Ice and Inflammation.


There are many opinions as when is the best time to Ice after acute injury. Most of the research today states that the 1st 12 hours after an acute injury. After the initial 12 hours the ice actually prevents the inflammation from doing its part to heal the injury. This is due to the fact that inflammation makes the vessels more permeable allowing more blood into the injured area to facilitate healing. Based on that evidence it is quite clear that ice/cold inhibits inflammation.

That begs the question, is cold exposure training beneficial to dealing with chronic inflammation? The research again would say \”yes\”. If you are so inclined start looking into the research of Dr Jack Kruse and Wim Hoff.

What you will find is a plethora of information showing the benefits of cold training for human health. Benefits include: increase brown fat accumulation (brown fat is highly metabolic), decrease in body fat, improvement in immune function, and many, many more.

It\’s best to dive in face first. No, seriously as a mammal you are equipped with the Dive Reflex which according to WikiPedia: \”The diving reflex is triggered specifically by chilling and wetting the nostrils and face while breath-holding,[2][7] and is sustained via neural processing originating in the carotid chemoreceptors. The most noticeable effects are on the cardiovascular system, which displays peripheral vasoconstriction, slowed heart rate, redirection of blood to the vital organs to conserve oxygen, release of red blood cells stored in the spleen, and, in humans, heart rhythm irregularities.[2] Although aquatic animals have evolved profound physiological adaptations to conserve oxygen during submersion, the apnea and its duration, bradycardiavasoconstriction, and redistribution of cardiac output occur also in terrestrial animals as a neural response, but the effects are more profound in natural divers.[1][3]\” \”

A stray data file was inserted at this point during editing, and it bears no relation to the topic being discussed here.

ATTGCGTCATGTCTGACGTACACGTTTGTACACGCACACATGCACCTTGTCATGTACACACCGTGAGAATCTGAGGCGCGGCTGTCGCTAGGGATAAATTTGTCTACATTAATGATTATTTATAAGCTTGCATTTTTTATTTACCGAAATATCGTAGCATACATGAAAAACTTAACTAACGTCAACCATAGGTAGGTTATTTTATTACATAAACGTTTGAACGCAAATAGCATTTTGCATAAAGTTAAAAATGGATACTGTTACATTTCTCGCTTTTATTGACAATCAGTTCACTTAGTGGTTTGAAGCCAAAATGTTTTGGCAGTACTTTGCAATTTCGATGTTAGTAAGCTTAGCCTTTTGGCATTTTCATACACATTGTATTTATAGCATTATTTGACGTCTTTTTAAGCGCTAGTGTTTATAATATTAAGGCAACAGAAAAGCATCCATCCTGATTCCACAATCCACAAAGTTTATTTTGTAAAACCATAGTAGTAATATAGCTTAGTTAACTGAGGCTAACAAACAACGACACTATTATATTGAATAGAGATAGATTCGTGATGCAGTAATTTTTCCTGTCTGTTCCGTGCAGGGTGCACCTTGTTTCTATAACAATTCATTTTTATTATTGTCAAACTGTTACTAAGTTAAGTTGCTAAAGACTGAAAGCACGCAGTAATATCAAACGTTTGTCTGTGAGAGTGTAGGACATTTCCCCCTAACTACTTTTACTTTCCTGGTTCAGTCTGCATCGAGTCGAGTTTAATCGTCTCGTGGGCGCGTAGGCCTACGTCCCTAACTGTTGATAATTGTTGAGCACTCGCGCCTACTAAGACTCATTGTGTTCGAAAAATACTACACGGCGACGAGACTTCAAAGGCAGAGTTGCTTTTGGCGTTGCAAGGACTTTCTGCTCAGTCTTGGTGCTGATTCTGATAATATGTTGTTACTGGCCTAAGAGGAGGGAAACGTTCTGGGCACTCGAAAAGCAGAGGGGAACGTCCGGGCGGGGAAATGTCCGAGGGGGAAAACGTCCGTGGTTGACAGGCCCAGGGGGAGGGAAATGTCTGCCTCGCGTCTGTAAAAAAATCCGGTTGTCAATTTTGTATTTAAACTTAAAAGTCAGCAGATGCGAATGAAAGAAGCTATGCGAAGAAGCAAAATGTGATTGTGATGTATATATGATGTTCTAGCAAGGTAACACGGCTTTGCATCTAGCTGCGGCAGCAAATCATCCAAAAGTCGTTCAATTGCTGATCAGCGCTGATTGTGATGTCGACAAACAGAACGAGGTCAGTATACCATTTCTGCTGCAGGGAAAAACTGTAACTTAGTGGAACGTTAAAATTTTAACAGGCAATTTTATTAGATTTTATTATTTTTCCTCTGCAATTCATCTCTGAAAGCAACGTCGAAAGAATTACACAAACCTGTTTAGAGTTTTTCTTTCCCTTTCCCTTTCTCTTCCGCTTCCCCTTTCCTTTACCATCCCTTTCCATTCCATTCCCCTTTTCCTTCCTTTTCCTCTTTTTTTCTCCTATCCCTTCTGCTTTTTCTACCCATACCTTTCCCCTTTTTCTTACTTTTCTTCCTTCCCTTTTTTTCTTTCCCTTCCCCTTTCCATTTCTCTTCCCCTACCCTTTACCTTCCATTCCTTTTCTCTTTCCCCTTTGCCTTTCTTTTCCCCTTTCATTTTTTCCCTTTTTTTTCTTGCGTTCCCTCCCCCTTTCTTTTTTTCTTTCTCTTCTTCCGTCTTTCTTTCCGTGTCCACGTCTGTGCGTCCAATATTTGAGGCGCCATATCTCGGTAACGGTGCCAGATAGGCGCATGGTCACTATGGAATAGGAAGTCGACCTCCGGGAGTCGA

To begin your cold training start with a bucket of ice water, take a deep breath, submerge your face into the water for as long as you can. Start slow and work your way up. Once you have gotten comfortable with the dive reflex you can start working your way up to cold showers and eventually ice baths. Check out our free YouTube Video on the dive reflex below!

Want to learn more about the benefits of cold exposure? Check out our Patreon page for the in-depth version of this blog. Want to see how to do the ice bath properly? Check out our advancedvideo tutorial on our Patreon page.

I have implemented cold training for about 5 years now and am a firm believer. Start slow and give it a try!

Still need more help? Check out all of our resources below:

✵COACHING and Blog







Shopping Cart